WASHINGTON — The Russian invasion of Ukraine could force as many as 4 million Ukrainians to flee their country, the United Nations said this week, spawning one of the worst refugee crises in Europe in more than 70 years.
According to U.N. High Commissioner for Refugees Filippo Grandi, as of Saturday morning, more than 150,000 Ukrainians have crossed into neighboring countries, with an estimated 75,000 crossing into Poland.
Grandi tweeted Saturday morning the number of internally displaced refugees within Ukraine “is also growing but the military situation makes it difficult to estimate numbers and provide aid.”
Poland – along with Moldova, Romania, Slovakia and Hungary – have relaxed COVID-19 border controls to allow in Ukrainians fleeing Russian violence. The Polish government declared open borders and said it would not require official documents.
“We will help everyone. We will not leave anyone without help,” the Polish border agency said.
According to the AP, the line of cars at the Medyka, Poland-Ukraine border crossing stretched back 15 kilometers.
Maia Sandu, the president of Moldova, tweeted Thursday, “The govt has deployed temporary placement centers near Palanca and Ocnița. Our borders are open for Ukrainian citizens who need safe transit or stay.”
Hungarian Prime Minister Viktor Orban, one of Russian President Vladimir Putin’s chief European allies, said in a press conference this week, Hungary would allow in refugees even if they did not have paperwork. Thousands of refugees have already crossed Hungary’s 85-mile border with Ukraine. Hungary also said Saturday it would not block any sanctions against Russia.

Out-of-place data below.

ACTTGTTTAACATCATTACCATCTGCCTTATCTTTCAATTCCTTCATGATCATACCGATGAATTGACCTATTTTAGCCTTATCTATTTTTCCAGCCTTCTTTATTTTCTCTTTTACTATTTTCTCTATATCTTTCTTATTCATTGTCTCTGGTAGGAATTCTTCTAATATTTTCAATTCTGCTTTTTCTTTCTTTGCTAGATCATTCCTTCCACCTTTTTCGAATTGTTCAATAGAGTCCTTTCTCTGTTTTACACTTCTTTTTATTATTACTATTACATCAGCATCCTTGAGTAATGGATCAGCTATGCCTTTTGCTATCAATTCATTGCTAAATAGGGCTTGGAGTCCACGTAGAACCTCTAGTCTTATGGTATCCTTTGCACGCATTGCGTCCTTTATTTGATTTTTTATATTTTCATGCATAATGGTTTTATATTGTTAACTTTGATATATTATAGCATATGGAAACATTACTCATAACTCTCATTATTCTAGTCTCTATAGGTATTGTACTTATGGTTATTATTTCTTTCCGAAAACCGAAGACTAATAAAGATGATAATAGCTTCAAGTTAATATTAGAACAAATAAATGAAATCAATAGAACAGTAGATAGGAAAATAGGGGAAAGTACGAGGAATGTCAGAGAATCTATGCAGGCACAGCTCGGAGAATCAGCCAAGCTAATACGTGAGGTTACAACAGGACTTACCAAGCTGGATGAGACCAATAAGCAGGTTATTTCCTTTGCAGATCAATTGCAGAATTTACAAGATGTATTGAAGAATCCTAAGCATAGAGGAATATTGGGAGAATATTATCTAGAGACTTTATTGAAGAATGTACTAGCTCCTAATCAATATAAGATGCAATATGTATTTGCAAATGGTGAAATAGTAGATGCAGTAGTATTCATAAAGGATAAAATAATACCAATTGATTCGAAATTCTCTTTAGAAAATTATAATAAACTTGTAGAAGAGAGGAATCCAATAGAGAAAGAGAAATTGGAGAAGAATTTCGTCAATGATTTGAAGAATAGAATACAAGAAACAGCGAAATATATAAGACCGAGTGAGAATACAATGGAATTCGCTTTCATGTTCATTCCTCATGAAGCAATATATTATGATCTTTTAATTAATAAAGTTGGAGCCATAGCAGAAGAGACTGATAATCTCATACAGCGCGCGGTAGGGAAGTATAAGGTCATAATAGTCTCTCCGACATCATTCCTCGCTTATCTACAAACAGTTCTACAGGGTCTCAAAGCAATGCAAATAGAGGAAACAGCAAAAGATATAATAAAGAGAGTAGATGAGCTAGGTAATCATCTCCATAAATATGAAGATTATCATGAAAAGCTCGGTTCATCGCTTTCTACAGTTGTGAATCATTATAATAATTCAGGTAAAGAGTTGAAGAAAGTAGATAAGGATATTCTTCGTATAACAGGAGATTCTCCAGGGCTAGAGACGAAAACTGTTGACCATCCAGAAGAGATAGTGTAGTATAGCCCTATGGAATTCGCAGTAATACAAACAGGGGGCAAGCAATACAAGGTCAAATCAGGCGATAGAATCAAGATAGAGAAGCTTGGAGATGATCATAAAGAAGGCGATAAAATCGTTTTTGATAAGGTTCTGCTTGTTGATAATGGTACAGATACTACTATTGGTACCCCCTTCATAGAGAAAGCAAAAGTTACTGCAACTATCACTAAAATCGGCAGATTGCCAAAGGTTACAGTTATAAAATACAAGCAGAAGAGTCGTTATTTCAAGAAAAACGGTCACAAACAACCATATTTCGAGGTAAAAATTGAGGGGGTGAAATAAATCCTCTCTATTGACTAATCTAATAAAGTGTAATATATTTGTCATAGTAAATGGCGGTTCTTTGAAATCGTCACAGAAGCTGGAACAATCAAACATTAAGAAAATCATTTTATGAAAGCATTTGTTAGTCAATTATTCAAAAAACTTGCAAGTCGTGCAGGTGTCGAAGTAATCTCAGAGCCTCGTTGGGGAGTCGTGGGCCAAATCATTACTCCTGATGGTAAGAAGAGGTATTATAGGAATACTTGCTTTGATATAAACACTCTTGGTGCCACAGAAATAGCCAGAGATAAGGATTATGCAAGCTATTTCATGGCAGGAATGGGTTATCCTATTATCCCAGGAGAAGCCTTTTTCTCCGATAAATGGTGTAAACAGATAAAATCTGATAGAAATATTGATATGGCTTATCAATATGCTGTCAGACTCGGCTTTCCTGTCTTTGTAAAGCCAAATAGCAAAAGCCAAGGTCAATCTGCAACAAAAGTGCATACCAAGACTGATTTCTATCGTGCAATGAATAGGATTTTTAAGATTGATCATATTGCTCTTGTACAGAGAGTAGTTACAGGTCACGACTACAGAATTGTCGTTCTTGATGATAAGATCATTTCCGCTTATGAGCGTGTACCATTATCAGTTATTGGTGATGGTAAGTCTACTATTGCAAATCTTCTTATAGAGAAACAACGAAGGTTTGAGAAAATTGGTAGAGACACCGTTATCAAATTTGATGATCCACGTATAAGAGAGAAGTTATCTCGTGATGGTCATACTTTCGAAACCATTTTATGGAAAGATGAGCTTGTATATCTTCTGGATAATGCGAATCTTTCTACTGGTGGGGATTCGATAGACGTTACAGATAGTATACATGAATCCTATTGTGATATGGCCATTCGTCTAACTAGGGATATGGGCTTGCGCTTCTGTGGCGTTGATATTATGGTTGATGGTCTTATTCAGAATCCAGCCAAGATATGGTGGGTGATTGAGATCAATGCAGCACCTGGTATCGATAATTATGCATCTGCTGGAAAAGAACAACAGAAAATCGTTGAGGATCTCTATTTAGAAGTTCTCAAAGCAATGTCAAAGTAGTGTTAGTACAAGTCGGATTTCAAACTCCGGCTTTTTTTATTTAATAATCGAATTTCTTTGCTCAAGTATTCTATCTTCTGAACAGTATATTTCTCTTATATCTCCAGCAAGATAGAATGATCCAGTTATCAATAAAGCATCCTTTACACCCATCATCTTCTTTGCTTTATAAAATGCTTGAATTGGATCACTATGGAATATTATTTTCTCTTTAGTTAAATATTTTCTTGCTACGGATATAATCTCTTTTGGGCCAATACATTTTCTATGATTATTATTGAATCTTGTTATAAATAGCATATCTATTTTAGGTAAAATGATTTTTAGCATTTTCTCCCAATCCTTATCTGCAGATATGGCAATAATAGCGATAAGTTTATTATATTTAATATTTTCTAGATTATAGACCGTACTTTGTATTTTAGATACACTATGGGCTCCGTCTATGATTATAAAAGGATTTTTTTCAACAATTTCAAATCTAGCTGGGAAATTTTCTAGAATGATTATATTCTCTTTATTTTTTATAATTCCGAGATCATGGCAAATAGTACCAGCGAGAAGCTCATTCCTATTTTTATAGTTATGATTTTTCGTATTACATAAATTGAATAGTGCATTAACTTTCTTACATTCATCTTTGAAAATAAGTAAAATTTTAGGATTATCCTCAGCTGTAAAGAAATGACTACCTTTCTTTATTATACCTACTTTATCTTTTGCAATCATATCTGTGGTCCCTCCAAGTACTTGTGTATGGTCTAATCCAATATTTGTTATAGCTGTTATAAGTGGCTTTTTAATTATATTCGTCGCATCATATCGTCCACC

The refugees are primarily women, children and the elderly because Ukrainian President Volodymyr Zelenskyy banned earlier this week men of military age from leaving the country.
In the U.S., the Biden administration has asked Congress to provide $6.4 billion to Ukraine, some of which will go toward humanitarian aid.
U.S. Senator Chris Coons, the chairman of the State and Foreign Operations Appropriations Committee, which overseas humanitarian aid, told reporters Friday he supported emergency spending of at least $10 billion to support the Ukrainian military and refugees.
Rep. Brian Fitzpatrick, co-chair of the Congressional Ukraine Caucus, told VOA he expects Ukrainian refugees to receive similar treatment to those fleeing Afghanistan who received Temporary Protected Status.
“I will lead the charge with that. Me and Marcy Kaptur, the Republican and Democrat co-chairs of the Ukraine caucus, we’re both in agreement on this,” Fitzpatrick said. “We are going to welcome freedom-loving Ukrainians to the United States or any other country that they want to go to. But more importantly we got to defend Ukraine itself so they can stay in Ukraine.”
Some information for this report came from The Associated Press and Reuters.